The drugmaker, you may recall, is fighting allegations filed by Nigeria that it conducted an unauthorized trial on children at a government hospital in the state of Kano during a 1996 outbreak of measles, cholera and meningitis in which 12,000 people died. Of the 200 children given its Trovan antibiotic, 11 died and 189 suffered serious injury. Nigeria is seeking $7 billion from Pfizer, which argues it acted ethically and that the trial was authorized by the government.
As part of its defense, however, the drugmaker is suing to quash a 2001 government report that blamed Pfizer. Nigeria had established a panel headed by Abdusalami Nasidian, a ministry of health official, to investigate the trial and is relying on the report to press its case. Pfizer’s lawyers, however, are trying to discredit Nasidian by claiming he was biased, since he attempted to stop the Trovan trial when it took place seven years ago.
“We are in court to quash the Nasidi report which we say is unconstitutional,” Pfizer’s lawyer Anthony Ndigbe told reporters after the court hearing a federal high court hearing, according to Agence France-Presse. The report “is seriously in breach of fair hearing. Pfizer was never given the opportunity to cross-examine the witnesses that gave evidence before that panel. During the clinical trial itself, Nasidi personally came to the Infectious Diseases Hospital and tried to stop it. He was opposed to it, yet he was the same person appointed to chair the investigation and that report is the basis of the entire case of the federal government.”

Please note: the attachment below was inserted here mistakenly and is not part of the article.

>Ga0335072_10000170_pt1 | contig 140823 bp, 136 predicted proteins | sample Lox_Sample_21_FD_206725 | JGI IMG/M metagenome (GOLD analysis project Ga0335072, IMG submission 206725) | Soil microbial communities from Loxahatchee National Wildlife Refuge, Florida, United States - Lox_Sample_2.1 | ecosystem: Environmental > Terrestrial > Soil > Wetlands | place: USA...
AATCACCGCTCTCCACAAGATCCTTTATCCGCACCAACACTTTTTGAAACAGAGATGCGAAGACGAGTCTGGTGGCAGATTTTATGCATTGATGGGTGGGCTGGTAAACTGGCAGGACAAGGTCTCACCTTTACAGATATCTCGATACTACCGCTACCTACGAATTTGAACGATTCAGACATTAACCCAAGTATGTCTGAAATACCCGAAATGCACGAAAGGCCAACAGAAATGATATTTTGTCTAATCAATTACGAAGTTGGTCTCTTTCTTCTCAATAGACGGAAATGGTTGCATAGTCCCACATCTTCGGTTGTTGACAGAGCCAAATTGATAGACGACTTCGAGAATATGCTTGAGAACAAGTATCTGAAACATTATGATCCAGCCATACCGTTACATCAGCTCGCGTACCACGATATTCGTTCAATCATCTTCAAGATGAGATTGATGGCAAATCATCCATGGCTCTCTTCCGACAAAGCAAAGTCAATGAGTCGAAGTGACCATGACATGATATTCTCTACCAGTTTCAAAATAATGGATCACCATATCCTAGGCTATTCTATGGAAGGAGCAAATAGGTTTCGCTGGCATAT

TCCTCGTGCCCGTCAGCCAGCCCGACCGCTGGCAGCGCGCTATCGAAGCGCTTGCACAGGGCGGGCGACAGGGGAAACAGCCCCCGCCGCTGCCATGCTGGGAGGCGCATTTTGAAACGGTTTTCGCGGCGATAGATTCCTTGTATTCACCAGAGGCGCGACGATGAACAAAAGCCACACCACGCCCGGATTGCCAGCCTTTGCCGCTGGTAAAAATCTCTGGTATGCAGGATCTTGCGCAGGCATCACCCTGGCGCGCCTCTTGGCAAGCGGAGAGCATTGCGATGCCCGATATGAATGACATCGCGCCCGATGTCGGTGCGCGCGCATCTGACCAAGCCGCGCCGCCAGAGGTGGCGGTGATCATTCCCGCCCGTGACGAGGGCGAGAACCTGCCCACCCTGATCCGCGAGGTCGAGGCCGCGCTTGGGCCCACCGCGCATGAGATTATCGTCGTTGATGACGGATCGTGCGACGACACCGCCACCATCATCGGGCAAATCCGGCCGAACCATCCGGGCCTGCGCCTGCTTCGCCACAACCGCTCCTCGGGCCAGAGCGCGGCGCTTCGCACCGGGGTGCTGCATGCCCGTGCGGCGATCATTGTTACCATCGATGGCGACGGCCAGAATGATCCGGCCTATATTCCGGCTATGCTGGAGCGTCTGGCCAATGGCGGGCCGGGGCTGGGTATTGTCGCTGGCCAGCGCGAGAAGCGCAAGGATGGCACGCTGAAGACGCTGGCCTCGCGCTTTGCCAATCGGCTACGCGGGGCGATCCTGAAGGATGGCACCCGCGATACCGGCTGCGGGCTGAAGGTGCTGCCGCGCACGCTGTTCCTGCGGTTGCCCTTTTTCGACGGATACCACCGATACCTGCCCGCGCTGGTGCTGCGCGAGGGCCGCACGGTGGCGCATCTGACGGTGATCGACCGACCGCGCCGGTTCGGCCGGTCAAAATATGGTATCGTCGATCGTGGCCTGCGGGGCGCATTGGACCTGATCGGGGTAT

But the government urged the court not to grant Pfizer’s request to reject the report, AFP writes. “Our position is that the report should not be quashed because the fact that he (Nasidi) raised objections to the clinical trial does not necessarily create any bias,” government lawyer Babatunde Irukera said. The presiding judge, Onwuri Chikere, adjourned the case to October 29 for a further hearing.
Separately, the Nigerian state of Kano is also suing Pfizer for about $2 billion and recently issued summonses for 10 Pfizer execs, including former ceo and current board member Bill Steere, to appear in court. If they don’t appear, they could be arrested by Interpol. "